Benjamin Lincoln Robinson

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Benjamin Lincoln Robinson
PSM V66 D389 Benjamin Lincoln Robinson.png
BornNovember 8, 1864 (1864-11-08)
DiedJuly 27, 1935 (1935-07-28) (aged 70)
Alma materHarvard University University of Strasbourg
Scientific career
InstitutionsGray Herbarium
Doctoral advisorHermann zu Solms-Laubach
Author abbrev. (botany)B.L.Rob.

Benjamin Lincoln Robinson (November 8, 1864 – July 27, 1935) was an American botanist.


Robinson was born on November 8, 1864, in Bloomington, Illinois. In 1887, he received an A.B. from Harvard. He married Margaret Louise Casson on June 29, 1887, and couple traveled to Europe. He studied plant anatomy with H. Solms-Laubach and completed his Dr.phil. at University of Strasbourg in 1889. They returned to the United States in the fall of 1890. Most of his career was Gray Herbarium curator and he died at his summer home in Jaffrey, New Hampshire on July 27, 1935.[1]


In 1891, Robinson became an assistant to Sereno Watson, the curator of Gray Herbarium at Harvard University. Upon Watson's death in 1892, Robinson was appointed to the curator position. In 1899, Robinson became the first Asa Gray Professor of Systematic Botany. He was the editor of the New England Botanical Club's journal Rhodora from 1899 to 1928.[1] While at the Gray Herbarium, he began a long association with fellow botanist Jesse More Greenman.[2]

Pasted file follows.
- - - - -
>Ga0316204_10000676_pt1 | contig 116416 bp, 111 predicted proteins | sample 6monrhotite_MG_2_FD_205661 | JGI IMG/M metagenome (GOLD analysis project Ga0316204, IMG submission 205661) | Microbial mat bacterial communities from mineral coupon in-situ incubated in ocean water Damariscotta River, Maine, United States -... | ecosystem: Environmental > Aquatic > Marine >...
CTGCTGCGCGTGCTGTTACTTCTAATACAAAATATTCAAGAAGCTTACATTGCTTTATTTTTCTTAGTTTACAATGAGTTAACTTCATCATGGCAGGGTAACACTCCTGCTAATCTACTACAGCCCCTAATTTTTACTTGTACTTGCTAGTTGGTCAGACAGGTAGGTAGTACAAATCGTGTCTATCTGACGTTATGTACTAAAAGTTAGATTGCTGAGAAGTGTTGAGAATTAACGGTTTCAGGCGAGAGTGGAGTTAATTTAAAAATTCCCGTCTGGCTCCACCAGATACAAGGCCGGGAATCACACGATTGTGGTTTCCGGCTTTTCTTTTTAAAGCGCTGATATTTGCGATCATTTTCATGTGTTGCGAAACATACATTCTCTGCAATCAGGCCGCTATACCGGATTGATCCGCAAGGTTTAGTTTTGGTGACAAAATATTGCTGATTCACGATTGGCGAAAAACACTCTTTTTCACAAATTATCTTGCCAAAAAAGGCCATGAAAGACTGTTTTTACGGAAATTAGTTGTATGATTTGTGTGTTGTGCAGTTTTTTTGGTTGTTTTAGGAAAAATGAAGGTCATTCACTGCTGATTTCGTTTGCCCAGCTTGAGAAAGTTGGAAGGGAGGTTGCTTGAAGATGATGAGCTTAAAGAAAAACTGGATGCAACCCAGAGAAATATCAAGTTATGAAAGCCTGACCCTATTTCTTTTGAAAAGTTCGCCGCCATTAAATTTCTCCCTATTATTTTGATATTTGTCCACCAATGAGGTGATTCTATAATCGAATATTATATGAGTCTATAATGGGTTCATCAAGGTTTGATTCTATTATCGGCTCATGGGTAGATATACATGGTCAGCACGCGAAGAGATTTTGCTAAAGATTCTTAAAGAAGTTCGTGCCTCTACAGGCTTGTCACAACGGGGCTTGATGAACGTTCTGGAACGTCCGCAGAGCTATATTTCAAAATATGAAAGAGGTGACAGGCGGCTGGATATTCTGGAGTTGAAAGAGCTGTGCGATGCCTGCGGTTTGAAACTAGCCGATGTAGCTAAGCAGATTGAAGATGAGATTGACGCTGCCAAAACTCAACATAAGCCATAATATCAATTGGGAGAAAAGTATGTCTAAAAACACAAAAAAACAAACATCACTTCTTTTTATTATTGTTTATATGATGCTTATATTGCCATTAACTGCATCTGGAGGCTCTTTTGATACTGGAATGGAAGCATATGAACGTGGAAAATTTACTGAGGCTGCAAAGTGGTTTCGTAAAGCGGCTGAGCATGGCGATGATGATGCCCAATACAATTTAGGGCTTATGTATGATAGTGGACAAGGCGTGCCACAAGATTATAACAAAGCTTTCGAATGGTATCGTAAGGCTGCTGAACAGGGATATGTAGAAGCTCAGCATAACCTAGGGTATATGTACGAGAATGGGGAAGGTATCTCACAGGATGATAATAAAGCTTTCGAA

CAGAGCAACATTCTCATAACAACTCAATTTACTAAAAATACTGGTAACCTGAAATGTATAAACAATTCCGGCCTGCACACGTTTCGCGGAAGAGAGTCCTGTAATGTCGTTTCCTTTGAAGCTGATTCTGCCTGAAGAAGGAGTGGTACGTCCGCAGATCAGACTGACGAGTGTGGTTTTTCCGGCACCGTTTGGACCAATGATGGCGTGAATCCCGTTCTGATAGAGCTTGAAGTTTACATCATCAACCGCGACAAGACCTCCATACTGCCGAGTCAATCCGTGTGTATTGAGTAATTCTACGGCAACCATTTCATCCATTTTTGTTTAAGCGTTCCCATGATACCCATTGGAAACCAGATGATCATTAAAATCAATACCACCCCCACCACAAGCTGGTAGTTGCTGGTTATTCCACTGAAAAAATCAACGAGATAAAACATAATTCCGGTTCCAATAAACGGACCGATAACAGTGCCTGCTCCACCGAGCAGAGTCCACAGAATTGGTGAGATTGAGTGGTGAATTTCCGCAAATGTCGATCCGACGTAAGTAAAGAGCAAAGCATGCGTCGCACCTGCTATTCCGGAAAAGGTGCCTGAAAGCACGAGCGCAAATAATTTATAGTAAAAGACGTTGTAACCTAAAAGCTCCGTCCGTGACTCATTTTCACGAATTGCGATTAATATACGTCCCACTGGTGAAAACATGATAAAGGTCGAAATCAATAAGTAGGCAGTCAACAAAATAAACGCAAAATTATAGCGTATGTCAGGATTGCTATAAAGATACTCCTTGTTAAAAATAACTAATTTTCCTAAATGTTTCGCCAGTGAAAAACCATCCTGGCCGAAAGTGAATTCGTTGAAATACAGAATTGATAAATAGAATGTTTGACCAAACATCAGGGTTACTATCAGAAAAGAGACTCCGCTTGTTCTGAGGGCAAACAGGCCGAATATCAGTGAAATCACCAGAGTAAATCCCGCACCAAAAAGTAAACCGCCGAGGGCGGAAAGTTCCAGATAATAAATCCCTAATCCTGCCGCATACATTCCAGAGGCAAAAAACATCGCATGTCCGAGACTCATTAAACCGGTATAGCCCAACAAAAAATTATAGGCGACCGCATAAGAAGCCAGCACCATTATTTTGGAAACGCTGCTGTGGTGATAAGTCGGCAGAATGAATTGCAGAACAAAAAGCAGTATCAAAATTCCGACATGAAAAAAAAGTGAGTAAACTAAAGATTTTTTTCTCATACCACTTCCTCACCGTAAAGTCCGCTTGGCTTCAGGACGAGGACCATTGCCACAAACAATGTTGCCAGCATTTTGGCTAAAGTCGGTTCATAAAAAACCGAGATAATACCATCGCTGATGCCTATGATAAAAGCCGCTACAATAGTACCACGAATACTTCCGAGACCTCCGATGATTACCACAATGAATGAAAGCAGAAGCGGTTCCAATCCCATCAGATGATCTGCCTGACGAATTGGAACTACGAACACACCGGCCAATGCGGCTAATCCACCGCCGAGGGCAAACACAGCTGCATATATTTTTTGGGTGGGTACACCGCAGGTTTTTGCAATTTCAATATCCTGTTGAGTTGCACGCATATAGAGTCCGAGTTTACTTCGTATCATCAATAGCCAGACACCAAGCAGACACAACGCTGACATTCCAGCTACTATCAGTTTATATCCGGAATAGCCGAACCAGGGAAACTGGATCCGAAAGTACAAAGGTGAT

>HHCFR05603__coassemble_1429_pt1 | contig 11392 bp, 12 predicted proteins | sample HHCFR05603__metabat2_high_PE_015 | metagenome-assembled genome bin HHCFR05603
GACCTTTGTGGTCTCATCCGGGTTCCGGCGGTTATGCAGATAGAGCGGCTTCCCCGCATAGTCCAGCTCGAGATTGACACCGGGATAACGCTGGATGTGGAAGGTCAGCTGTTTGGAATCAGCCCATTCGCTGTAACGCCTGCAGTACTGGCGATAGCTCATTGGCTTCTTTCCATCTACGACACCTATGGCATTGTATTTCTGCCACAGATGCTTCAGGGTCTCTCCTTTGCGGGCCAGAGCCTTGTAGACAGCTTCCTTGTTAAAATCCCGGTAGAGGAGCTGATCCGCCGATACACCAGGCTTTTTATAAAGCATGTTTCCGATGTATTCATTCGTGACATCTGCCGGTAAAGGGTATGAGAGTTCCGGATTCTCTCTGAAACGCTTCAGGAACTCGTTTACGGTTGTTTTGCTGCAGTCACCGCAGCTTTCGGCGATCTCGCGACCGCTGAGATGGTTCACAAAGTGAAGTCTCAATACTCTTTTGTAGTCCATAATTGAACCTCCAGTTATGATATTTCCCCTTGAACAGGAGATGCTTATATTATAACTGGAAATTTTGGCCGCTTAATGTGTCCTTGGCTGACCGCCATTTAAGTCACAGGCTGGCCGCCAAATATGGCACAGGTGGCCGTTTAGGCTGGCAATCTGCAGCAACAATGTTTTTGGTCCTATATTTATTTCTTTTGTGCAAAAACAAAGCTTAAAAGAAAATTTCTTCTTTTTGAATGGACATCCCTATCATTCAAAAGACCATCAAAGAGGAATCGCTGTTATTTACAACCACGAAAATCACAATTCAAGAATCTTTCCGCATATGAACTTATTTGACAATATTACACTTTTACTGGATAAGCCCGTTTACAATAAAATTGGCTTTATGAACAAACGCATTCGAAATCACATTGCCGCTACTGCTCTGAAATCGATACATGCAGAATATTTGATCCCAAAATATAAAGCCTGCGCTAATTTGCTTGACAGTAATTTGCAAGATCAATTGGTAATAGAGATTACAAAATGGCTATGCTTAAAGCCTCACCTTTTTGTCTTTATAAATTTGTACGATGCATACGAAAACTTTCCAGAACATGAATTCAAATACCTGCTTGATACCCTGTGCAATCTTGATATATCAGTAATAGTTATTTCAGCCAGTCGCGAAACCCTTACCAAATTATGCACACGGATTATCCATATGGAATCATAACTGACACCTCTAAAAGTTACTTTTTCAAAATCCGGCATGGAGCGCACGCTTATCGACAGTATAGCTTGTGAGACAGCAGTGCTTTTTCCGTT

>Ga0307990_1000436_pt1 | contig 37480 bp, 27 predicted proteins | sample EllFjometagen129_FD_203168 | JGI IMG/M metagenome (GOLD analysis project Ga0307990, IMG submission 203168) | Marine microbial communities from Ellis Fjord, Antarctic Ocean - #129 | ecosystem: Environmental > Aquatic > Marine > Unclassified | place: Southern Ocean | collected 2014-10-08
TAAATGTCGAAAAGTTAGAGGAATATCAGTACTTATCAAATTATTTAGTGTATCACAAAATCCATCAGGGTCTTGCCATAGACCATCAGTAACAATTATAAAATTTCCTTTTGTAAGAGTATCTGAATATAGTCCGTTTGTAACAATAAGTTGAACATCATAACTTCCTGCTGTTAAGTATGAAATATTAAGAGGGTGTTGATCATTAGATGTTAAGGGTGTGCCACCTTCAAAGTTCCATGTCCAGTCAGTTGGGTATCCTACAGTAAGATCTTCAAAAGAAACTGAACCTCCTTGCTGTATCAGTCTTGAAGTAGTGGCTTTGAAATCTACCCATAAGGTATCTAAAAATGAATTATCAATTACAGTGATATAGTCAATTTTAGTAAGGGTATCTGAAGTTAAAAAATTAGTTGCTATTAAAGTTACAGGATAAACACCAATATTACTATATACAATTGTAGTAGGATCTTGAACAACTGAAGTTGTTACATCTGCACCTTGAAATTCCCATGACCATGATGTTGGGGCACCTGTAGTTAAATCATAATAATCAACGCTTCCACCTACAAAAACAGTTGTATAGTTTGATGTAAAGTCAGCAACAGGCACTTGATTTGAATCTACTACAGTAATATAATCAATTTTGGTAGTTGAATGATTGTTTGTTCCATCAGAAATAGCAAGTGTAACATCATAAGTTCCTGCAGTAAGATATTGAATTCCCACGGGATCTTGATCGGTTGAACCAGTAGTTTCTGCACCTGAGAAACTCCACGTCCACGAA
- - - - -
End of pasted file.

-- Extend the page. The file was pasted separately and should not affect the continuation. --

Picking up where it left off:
• 1929—Centennial Gold medal of the Massachusetts Horticultural Society[3]


Benjamin Lincoln Robinson was a brother of James Harvey Robinson (1868–1936), a historian, scholar, and educator.


  1. ^ a b Fernald, Merritt Lyndon (1873–1950) (1936). "Biographical Memoir of Benjamin Lincoln Robinson, 1864–1935" (PDF). Biographical Memoirs of the National Academy of Sciences. 17, 13th Memoir: 305–330. Retrieved February 15, 2014. Presented to the Academy at the Annual Meeting, 1936{{cite journal}}: CS1 maint: postscript (link) LCCN 39-30911; LCCN 39-31384; ISSN 0077-2933; OCLC 560113405 (all editions).
  2. ^ "Greenman, Jesse More (1867-1951)". JSTOR. Retrieved November 28, 2014.
  3. ^ 1930 Yearbook of the Massachusetts Horticultural Society. 1930. p. 37.
  4. ^ International Plant Names Index.  B.L.Rob.

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